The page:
Heart surgery is done to correct problems with the heart. More than half a million heart surgeries are done each year in the United States for a variety of heart problems. Heart surgery is used to correct heart problems in children and adults. This article discusses heart surgeries for adults. For more information about heart surgeries for children, see the Diseases and Conditions Index articles on congenital heart defects, holes in the heart, and tetralogy of Fallot.
The most common type of heart surgery for adults is coronary artery bypass grafting (CABG). During CABG, surgeons use healthy arteries or veins taken from another part of the body to bypass (that is, go around) blocked arteries. CABG relieves chest pain and reduces the risk of heart attack.
Using intravascular imaging to guide stent implantation during percutaneous coronary intervention (PCI) in heart disease patients significantly improves survival and reduces adverse cardiovascular events compared to angiography-guided PCI alone, the most commonly used method.
Ochsner Children's Hospital, ranked among the top hospitals in the nation for pediatric cardiology and congenital heart surgery, is raising awareness of the need for more pediatric-specific heart devices.
Dramatic advances in the understanding and treatment of cardiovascular diseases have saved millions of lives in the 100 years since the founding in 1924 of the American Heart Association, the world's leading voluntary organization focused on heart and brain health for all.
A study of pediatric heart surgery centers across the United States has demonstrated that, when it comes to successful surgery, it's not just the size of the program that matters in determining quality outcomes.
Tisch Cancer Institute researchers discovered that a certain type of chemotherapy improves the immune system's ability to fight off bladder cancer, particularly when combined with immunotherapy, according to a study published in Cell Reports Medicine in January.
Prenatal diagnosis of congenital heart defects – the most common birth defects in the United States – is associated with improved outcomes.
An artificial intelligence (AI) tool developed by investigators at the Smidt Heart Institute at Cedars-Sinai and colleagues at two other institutions accurately predicted how patients would fare after surgeries and procedures.
A National Institutes of Health-supported study found that the type of transfusion approach used to support adults who developed anemia after a heart attack did not make a significant difference in their likelihood of having another heart attack or dying within 30 days.
Diagnosing early-stage lung cancer with low-dose computed tomography (CT) screening drastically improves its cure rate measured over a 20-year period, according to a large-scale international study by Mount Sinai researchers published in Radiology.
Women with atrial fibrillation (AF) undergoing a procedure called pulsed field ablation (PFA) have just as good outcomes as men with AF undergoing the same procedure, according to a large-scale international study led by the Icahn School of Medicine at Mount Sinai.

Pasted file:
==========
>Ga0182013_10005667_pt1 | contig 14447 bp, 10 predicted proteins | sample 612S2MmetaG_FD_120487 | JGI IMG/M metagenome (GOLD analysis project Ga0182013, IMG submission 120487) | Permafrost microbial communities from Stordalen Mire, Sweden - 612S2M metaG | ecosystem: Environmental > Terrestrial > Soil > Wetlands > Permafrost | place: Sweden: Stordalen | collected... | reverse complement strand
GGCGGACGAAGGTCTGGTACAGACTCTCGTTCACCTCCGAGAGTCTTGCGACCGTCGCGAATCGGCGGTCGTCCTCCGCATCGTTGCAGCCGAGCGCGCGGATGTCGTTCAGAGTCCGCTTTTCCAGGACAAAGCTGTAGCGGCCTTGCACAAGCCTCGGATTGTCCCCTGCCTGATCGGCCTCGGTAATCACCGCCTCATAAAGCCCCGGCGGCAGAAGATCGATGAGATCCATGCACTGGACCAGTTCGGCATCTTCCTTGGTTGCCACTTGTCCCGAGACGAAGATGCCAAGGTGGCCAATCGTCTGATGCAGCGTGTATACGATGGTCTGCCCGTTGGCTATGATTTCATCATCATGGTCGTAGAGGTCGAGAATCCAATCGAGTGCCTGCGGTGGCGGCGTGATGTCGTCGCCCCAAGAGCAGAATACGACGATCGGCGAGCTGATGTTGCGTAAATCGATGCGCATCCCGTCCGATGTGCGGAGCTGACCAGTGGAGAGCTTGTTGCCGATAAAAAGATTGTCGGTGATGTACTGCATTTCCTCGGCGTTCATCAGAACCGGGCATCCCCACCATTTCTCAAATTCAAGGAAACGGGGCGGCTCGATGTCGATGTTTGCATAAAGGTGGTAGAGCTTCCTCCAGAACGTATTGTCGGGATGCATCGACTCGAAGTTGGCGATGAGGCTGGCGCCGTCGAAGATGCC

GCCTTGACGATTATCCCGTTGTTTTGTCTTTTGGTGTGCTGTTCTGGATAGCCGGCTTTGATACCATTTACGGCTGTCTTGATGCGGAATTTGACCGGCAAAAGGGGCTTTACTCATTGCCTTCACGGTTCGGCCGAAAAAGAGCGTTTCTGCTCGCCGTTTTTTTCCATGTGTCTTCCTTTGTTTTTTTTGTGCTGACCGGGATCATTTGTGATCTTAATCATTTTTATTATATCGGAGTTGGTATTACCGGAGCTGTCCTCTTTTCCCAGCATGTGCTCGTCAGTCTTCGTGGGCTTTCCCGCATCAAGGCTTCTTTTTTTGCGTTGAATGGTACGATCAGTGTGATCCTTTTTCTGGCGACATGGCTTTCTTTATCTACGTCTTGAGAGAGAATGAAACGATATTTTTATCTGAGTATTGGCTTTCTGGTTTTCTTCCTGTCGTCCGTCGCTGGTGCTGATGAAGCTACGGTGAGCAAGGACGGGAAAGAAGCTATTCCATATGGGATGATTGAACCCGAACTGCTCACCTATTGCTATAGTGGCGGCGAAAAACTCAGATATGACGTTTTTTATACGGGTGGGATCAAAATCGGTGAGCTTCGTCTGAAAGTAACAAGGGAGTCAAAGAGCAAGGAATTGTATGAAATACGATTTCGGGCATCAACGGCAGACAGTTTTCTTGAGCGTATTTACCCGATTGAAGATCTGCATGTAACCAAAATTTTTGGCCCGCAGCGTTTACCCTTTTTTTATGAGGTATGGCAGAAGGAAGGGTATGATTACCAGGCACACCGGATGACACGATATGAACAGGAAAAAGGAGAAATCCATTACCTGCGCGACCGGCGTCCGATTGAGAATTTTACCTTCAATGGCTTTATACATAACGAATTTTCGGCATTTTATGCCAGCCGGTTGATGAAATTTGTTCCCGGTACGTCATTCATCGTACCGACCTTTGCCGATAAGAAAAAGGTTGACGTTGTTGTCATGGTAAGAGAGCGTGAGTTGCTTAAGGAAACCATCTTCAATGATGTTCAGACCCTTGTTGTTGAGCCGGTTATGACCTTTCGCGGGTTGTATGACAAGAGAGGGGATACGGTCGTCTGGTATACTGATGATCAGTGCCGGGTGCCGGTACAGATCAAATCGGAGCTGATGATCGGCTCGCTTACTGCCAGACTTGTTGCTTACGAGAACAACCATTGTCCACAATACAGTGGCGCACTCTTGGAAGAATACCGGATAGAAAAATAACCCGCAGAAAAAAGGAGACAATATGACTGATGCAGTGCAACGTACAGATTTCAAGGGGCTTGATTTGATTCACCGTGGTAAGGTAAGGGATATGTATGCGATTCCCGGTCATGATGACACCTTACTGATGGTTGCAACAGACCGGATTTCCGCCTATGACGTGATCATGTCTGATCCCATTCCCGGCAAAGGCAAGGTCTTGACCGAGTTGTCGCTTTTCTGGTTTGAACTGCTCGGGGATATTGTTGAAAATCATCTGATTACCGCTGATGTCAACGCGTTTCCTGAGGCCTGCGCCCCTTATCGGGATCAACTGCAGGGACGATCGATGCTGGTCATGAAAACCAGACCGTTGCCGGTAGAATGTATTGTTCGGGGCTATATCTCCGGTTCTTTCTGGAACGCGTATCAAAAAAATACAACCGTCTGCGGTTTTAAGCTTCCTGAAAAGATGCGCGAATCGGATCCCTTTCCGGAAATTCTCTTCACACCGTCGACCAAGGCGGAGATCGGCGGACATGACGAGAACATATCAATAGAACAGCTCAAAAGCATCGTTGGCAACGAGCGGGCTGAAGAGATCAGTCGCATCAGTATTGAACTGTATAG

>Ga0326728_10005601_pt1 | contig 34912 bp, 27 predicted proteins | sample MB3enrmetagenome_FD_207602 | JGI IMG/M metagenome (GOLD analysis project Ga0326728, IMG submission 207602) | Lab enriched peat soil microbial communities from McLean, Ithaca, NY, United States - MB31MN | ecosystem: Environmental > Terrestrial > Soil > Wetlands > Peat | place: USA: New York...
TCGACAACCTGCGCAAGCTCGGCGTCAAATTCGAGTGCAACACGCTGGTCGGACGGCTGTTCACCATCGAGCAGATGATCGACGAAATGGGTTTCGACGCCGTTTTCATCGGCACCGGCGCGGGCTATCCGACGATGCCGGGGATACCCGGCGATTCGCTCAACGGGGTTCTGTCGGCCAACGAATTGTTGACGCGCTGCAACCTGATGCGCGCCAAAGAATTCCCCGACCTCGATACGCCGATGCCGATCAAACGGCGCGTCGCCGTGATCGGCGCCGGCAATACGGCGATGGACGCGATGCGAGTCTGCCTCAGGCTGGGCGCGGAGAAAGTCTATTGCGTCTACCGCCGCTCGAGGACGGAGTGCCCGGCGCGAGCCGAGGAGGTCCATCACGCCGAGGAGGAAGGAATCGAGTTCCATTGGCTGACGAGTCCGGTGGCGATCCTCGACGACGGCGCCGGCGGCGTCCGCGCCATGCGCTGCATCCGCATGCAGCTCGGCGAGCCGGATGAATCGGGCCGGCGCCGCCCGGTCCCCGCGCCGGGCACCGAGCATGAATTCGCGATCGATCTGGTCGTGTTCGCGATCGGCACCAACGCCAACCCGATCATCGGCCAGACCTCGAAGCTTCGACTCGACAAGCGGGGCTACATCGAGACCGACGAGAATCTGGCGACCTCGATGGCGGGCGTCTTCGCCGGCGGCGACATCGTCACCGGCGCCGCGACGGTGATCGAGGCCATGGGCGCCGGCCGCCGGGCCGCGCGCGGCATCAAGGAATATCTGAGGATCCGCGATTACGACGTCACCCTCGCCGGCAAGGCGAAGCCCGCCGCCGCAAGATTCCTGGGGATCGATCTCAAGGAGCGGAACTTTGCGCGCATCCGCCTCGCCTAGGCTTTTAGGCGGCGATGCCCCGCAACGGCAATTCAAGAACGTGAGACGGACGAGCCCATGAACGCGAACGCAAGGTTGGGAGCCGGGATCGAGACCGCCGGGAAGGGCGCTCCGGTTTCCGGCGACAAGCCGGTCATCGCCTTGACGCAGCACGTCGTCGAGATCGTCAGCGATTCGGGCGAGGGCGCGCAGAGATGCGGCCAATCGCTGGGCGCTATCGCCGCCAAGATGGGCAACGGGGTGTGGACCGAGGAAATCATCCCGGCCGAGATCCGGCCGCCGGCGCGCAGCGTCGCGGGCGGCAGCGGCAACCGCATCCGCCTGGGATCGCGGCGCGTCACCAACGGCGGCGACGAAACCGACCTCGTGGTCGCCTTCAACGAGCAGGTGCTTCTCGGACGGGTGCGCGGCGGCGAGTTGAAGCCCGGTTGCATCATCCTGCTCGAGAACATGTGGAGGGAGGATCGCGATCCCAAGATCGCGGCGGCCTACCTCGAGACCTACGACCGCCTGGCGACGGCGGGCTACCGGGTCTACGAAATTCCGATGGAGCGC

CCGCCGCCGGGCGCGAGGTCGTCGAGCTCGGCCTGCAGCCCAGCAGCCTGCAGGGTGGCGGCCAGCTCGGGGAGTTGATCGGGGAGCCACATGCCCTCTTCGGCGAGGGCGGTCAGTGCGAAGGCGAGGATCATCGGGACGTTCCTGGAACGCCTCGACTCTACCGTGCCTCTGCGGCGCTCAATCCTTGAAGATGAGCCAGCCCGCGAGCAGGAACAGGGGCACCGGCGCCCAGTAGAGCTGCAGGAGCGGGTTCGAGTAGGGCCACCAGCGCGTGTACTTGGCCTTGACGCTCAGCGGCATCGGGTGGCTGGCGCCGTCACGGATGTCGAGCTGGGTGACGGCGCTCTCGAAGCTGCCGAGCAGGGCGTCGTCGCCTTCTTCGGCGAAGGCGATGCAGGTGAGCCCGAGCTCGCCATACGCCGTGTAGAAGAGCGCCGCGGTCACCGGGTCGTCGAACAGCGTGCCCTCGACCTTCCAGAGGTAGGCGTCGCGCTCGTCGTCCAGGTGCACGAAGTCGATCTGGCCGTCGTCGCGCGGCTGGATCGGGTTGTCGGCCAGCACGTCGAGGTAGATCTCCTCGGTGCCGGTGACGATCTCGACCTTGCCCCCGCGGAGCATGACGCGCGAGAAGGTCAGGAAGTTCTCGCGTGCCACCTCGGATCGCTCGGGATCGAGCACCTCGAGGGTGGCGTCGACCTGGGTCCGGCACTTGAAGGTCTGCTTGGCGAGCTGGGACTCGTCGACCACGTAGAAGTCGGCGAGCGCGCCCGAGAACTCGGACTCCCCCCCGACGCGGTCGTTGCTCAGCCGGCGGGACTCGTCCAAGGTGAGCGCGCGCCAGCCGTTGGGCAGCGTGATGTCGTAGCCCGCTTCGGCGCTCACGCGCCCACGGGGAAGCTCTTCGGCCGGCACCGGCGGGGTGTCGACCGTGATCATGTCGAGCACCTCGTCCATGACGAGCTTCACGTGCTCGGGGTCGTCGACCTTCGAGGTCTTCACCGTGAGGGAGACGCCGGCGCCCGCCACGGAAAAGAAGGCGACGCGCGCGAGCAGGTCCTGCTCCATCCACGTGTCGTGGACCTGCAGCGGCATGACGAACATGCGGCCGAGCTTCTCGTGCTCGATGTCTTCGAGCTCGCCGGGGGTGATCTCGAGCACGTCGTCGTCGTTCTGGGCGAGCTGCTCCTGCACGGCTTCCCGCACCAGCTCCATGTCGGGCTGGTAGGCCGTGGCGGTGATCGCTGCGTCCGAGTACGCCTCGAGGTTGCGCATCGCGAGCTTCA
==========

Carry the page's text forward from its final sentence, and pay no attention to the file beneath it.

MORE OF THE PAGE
A new study helps to identify children who are at the highest risk of a severe respiratory syncytial virus (RSV) infection and who would thus benefit most from new RSV prevention measures.
Patients with a dysfunctional aortic heart valve who received a new, prosthetic valve through a minimally invasive procedure had similar outcomes at five years as those who underwent open-heart surgery, a new study shows.
A clinical trial co-led by Mount Sinai researchers is the first to show that using chemotherapy with immunotherapy resulted in improved survival in patients with an advanced type of bladder cancer.
Hackensack University Medical Center has established the Center for Weight Loss and Metabolic Health, an integrated program to help people who have struggled to lose weight to achieve and maintain their weight loss goals.
A set of recommendations to address the known variation in outcomes at US congenital heart surgery centers has been endorsed by 15 collaborating societies led by the Congenital Heart Surgeons' Society (CHSS).
A multidisciplinary team of clinicians, engineers, and neuroscientists has identified a unique biomarker in the brain that indicates recovery from treatment-resistant depression, utilizing deep brain stimulation (DBS) and artificial intelligence. The discovery, which allows for real-time monitoring and tailoring of treatment, could revolutionize the approach to managing severe forms of depression.
Low socioeconomic status can negatively impact children's health in preschool, along with their ability to follow specialized health education intervention programs, Mount Sinai researchers found in an international study focused on health promotion in schools, including those in the Harlem section of New York City.
A team of interventional cardiologists from Henry Ford Health's Center for Structural Heart Disease recently became the first in the United States and the Western Hemisphere to repair a heart valve with severe tricuspid regurgitation in a patient using the investigational K-Clip™ Transvascular Tricuspid Repair System.
Asian Americans have significantly higher exposure than other ethnic or racial groups to PFAS, a family of thousands of synthetic chemicals also known as "toxic forever" chemicals, Mount Sinai-led researchers report.
North Carolina hospitals — led by the state's largest public medical system — have sued thousands of their patients since 2017, according to a new analysis that sheds additional light on the aggressive tactics U.S. hospitals routinely use to collect from people who fall behind on their bills.